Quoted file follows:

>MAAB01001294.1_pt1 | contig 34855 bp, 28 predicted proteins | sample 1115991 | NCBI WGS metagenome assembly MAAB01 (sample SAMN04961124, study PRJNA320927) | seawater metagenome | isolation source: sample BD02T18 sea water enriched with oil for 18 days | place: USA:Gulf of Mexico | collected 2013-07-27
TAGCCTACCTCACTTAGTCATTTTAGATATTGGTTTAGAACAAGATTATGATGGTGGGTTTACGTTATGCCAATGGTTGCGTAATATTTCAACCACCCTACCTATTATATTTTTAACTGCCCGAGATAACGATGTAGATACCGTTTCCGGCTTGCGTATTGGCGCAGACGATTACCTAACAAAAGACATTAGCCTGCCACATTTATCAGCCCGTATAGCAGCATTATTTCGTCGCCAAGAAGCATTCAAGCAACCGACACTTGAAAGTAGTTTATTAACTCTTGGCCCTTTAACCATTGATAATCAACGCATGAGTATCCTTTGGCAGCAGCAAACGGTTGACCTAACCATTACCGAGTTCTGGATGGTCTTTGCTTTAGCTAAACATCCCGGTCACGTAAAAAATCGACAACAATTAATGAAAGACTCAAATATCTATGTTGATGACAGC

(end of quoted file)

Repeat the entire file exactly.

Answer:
>MAAB01001294.1_pt1 | contig 34855 bp, 28 predicted proteins | sample 1115991 | NCBI WGS metagenome assembly MAAB01 (sample SAMN04961124, study PRJNA320927) | seawater metagenome | isolation source: sample BD02T18 sea water enriched with oil for 18 days | place: USA:Gulf of Mexico | collected 2013-07-27
TAGCCTACCTCACTTAGTCATTTTAGATATTGGTTTAGAACAAGATTATGATGGTGGGTTTACGTTATGCCAATGGTTGCGTAATATTTCAACCACCCTACCTATTATATTTTTAACTGCCCGAGATAACGATGTAGATACCGTTTCCGGCTTGCGTATTGGCGCAGACGATTACCTAACAAAAGACATTAGCCTGCCACATTTATCAGCCCGTATAGCAGCATTATTTCGTCGCCAAGAAGCATTCAAGCAACCGACACTTGAAAGTAGTTTATTAACTCTTGGCCCTTTAACCATTGATAATCAACGCATGAGTATCCTTTGGCAGCAGCAAACGGTTGACCTAACCATTACCGAGTTCTGGATGGTCTTTGCTTTAGCTAAACATCCCGGTCACGTAAAAAATCGACAACAATTAATGAAAGACTCAAATATCTATGTTGATGACAGC